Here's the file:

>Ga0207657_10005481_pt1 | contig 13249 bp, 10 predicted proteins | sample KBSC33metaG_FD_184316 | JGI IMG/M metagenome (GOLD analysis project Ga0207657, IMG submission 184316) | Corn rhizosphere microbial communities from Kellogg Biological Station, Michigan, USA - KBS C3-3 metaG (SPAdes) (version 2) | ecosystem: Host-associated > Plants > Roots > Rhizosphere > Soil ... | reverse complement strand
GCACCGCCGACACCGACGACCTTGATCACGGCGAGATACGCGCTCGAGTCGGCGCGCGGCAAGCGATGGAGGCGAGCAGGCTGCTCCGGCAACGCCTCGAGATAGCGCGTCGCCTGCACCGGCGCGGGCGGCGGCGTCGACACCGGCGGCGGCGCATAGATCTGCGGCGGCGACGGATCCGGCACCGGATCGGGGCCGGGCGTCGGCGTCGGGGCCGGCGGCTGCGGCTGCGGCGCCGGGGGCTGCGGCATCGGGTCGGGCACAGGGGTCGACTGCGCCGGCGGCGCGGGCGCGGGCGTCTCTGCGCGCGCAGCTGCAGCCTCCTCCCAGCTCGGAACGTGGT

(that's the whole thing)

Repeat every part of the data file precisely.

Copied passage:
>Ga0207657_10005481_pt1 | contig 13249 bp, 10 predicted proteins | sample KBSC33metaG_FD_184316 | JGI IMG/M metagenome (GOLD analysis project Ga0207657, IMG submission 184316) | Corn rhizosphere microbial communities from Kellogg Biological Station, Michigan, USA - KBS C3-3 metaG (SPAdes) (version 2) | ecosystem: Host-associated > Plants > Roots > Rhizosphere > Soil ... | reverse complement strand
GCACCGCCGACACCGACGACCTTGATCACGGCGAGATACGCGCTCGAGTCGGCGCGCGGCAAGCGATGGAGGCGAGCAGGCTGCTCCGGCAACGCCTCGAGATAGCGCGTCGCCTGCACCGGCGCGGGCGGCGGCGTCGACACCGGCGGCGGCGCATAGATCTGCGGCGGCGACGGATCCGGCACCGGATCGGGGCCGGGCGTCGGCGTCGGGGCCGGCGGCTGCGGCTGCGGCGCCGGGGGCTGCGGCATCGGGTCGGGCACAGGGGTCGACTGCGCCGGCGGCGCGGGCGCGGGCGTCTCTGCGCGCGCAGCTGCAGCCTCCTCCCAGCTCGGAACGTGGT